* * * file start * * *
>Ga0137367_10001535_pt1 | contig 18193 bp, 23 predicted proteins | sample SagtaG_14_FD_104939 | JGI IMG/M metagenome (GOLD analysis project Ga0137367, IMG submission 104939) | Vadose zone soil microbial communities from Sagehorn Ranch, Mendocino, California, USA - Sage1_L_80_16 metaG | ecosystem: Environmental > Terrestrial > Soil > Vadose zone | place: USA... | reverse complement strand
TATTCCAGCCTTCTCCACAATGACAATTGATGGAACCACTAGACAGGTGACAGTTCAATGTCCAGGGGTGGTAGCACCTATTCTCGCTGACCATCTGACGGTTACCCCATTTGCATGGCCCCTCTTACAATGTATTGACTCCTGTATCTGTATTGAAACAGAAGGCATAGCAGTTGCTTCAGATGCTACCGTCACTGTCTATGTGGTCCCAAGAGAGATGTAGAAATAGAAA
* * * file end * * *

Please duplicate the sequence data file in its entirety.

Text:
>Ga0137367_10001535_pt1 | contig 18193 bp, 23 predicted proteins | sample SagtaG_14_FD_104939 | JGI IMG/M metagenome (GOLD analysis project Ga0137367, IMG submission 104939) | Vadose zone soil microbial communities from Sagehorn Ranch, Mendocino, California, USA - Sage1_L_80_16 metaG | ecosystem: Environmental > Terrestrial > Soil > Vadose zone | place: USA... | reverse complement strand
TATTCCAGCCTTCTCCACAATGACAATTGATGGAACCACTAGACAGGTGACAGTTCAATGTCCAGGGGTGGTAGCACCTATTCTCGCTGACCATCTGACGGTTACCCCATTTGCATGGCCCCTCTTACAATGTATTGACTCCTGTATCTGTATTGAAACAGAAGGCATAGCAGTTGCTTCAGATGCTACCGTCACTGTCTATGTGGTCCCAAGAGAGATGTAGAAATAGAAA